The fact that narcotics were seized as a result of such information was sufficient to establish the reliability of the informant. There are innumerable reasons why a conviction may not have been had where arrests were made on such information which would not be pertinent to the credibility of the informant.
IC 35-1-6-2, Ind. Ann. Stat. § 9-602 (Burns 1974 Supp.) provides that the affidavit may be issued on credible hearsay.
The case of Moore v. State (1974), Ind. App., 307 N.E.2d 92, 93, sets out an affidavit for a search warrant which could very easily have been used as a form for the affidavit for the search warrant used in the case at bar. In Moore said affidavit read:"... Also, said Informant on many occasions has observed large quantities of Cocaine in the House at 2949 Baltimore Ave. This Informant also has furnished information to this Affiant in the past that resulted in at least Four (4) Narcotic Arrests and Seizures of Narcotic Drugs."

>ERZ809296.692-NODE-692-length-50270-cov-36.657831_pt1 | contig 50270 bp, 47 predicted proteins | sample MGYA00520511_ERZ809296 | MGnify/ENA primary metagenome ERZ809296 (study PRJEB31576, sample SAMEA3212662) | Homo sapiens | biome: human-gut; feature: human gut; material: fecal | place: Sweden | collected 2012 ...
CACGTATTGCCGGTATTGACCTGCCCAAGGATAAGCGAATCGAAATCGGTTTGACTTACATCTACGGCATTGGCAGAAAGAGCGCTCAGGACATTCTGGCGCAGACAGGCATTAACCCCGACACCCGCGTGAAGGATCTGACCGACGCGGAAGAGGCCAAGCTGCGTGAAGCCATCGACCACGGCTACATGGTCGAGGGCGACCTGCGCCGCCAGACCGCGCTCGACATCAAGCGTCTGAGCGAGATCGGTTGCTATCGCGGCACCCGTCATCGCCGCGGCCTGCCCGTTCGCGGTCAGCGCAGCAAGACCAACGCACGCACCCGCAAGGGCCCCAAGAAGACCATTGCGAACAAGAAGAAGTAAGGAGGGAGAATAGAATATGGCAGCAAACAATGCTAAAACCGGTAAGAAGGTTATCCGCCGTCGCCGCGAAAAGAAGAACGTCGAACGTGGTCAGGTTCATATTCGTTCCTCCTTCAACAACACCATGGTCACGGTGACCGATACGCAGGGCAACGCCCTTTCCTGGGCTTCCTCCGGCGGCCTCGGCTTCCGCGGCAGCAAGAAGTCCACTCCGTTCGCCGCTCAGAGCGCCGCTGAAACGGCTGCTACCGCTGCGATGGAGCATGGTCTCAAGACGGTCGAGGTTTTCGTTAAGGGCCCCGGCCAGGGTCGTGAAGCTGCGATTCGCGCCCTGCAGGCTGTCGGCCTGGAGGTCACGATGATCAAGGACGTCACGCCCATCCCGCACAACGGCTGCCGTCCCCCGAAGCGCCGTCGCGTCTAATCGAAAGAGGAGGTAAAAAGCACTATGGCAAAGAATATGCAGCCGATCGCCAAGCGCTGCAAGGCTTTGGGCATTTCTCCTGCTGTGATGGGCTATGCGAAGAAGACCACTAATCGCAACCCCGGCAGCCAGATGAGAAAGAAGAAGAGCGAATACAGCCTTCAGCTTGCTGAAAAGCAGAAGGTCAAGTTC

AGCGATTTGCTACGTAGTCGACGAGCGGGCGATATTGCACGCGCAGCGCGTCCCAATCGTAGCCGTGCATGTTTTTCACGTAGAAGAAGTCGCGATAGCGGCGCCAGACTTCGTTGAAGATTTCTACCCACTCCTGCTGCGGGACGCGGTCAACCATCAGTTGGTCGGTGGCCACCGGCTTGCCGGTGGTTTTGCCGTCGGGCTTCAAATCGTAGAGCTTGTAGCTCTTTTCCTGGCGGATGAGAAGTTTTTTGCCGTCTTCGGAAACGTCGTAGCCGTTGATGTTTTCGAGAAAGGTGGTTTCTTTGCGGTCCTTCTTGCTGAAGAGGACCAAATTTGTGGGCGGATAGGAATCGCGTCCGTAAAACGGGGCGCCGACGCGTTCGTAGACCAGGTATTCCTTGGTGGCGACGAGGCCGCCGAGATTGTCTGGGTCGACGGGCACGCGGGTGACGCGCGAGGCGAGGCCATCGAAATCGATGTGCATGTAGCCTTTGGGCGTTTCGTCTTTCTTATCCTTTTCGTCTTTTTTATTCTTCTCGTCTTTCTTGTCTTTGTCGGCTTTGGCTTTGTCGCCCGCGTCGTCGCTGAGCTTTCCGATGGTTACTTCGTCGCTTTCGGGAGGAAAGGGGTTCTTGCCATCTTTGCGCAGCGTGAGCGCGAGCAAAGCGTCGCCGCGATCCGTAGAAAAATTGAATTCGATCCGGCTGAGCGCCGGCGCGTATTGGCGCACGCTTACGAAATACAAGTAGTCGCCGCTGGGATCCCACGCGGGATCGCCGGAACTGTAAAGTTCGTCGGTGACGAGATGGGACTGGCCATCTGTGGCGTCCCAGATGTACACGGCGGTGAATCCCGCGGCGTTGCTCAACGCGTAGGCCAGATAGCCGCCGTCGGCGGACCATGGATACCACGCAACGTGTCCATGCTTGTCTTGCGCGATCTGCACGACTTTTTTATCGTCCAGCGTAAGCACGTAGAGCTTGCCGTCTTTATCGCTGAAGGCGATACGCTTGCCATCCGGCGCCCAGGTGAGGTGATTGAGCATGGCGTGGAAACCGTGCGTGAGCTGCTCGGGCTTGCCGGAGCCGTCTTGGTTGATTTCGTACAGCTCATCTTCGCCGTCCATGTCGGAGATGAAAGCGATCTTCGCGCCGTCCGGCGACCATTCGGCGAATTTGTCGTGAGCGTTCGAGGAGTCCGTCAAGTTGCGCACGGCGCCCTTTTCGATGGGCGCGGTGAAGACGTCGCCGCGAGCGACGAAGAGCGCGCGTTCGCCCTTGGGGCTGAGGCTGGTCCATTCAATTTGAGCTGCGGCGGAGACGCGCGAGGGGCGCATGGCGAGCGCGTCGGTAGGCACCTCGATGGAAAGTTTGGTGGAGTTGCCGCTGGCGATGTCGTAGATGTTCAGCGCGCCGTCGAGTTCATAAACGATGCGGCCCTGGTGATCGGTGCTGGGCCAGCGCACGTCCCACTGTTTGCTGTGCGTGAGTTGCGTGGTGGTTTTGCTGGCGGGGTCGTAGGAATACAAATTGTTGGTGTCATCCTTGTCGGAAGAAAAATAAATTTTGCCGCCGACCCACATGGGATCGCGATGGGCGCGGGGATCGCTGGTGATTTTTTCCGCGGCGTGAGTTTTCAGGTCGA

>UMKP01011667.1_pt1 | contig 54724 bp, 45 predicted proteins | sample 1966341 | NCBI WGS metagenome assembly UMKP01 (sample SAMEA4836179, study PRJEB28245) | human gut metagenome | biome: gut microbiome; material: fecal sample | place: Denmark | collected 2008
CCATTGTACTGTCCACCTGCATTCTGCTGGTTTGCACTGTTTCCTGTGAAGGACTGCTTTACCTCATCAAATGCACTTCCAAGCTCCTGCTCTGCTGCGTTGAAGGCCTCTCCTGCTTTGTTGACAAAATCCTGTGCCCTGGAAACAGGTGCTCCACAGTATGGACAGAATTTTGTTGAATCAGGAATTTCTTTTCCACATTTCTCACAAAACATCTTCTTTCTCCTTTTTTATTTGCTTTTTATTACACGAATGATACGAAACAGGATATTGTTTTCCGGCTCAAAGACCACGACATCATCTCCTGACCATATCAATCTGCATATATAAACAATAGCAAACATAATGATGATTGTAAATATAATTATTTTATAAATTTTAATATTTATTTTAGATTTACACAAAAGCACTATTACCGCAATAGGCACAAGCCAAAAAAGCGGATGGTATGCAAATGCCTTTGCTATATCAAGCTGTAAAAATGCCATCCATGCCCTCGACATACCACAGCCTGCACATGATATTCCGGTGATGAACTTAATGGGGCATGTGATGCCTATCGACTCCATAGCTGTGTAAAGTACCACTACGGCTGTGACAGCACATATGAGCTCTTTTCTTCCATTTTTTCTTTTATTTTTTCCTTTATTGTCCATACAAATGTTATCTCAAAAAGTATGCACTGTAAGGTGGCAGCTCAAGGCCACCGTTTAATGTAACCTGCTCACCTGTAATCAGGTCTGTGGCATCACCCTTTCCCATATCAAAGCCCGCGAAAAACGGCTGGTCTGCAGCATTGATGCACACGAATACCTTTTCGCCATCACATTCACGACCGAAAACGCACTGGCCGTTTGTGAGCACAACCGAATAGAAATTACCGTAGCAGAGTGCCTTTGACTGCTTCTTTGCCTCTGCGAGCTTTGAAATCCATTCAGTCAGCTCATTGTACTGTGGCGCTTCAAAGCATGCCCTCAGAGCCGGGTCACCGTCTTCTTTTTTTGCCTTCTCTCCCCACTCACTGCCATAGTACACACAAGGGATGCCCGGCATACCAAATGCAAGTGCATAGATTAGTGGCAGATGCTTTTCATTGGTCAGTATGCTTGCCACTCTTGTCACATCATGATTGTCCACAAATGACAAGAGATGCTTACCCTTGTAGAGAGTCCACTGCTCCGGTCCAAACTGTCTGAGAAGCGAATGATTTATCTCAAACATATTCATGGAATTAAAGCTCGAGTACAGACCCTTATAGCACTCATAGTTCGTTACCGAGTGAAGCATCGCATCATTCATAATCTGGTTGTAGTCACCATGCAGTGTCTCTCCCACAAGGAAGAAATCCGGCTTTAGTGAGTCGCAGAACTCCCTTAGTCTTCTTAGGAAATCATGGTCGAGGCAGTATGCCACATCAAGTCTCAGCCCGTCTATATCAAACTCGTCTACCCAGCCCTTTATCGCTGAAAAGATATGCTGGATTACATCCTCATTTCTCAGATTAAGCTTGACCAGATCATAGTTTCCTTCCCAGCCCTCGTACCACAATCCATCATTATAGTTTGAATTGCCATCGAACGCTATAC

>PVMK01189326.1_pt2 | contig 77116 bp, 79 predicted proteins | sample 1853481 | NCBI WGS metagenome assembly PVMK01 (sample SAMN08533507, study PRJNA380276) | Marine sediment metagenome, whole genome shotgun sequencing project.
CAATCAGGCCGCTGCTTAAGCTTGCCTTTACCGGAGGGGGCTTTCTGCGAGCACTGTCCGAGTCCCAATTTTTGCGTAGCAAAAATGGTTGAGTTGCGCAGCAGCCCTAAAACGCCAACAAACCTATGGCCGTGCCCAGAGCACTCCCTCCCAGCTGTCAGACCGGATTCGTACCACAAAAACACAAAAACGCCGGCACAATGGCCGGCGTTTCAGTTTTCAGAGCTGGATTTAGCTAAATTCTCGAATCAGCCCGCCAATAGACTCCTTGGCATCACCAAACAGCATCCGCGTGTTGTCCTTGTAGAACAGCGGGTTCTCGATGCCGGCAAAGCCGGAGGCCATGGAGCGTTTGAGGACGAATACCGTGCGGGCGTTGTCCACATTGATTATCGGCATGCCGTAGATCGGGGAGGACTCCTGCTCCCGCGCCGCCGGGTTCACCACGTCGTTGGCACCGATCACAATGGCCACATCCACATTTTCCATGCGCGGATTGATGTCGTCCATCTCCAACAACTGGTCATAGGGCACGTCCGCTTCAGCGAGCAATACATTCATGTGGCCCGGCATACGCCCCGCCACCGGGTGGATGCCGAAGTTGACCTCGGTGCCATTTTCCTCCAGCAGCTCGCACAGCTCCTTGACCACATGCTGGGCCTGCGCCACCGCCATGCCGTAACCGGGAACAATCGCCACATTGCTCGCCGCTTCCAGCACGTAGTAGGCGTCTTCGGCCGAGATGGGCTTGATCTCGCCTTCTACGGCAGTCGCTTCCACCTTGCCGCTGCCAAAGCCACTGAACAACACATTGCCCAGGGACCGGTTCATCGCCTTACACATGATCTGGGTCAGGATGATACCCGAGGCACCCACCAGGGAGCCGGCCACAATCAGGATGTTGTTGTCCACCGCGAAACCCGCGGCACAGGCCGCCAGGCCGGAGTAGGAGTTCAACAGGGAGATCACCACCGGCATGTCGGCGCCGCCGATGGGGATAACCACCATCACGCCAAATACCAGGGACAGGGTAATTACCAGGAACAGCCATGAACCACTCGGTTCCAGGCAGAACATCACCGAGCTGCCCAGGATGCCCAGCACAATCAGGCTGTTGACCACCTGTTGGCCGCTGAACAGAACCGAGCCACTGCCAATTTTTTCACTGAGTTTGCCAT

The Second Division of this court held that the trial court properly refused to quash the search warrant and suppress the evidence obtained pursuant thereto.
In the case of Foxall v. State (1973), Ind. App., 298 N.E.2d 470, an affidavit for a search warrant was issued wherein the affiant police officer declared the informand to be a credible person who had on prior occasions, supplied information that proved to be valid. This court held that the statutory requirement of facts as to the credibility of an informer is sufficiently satisfying where the statement in the affidavit declares that the informant had previously supplied valid information.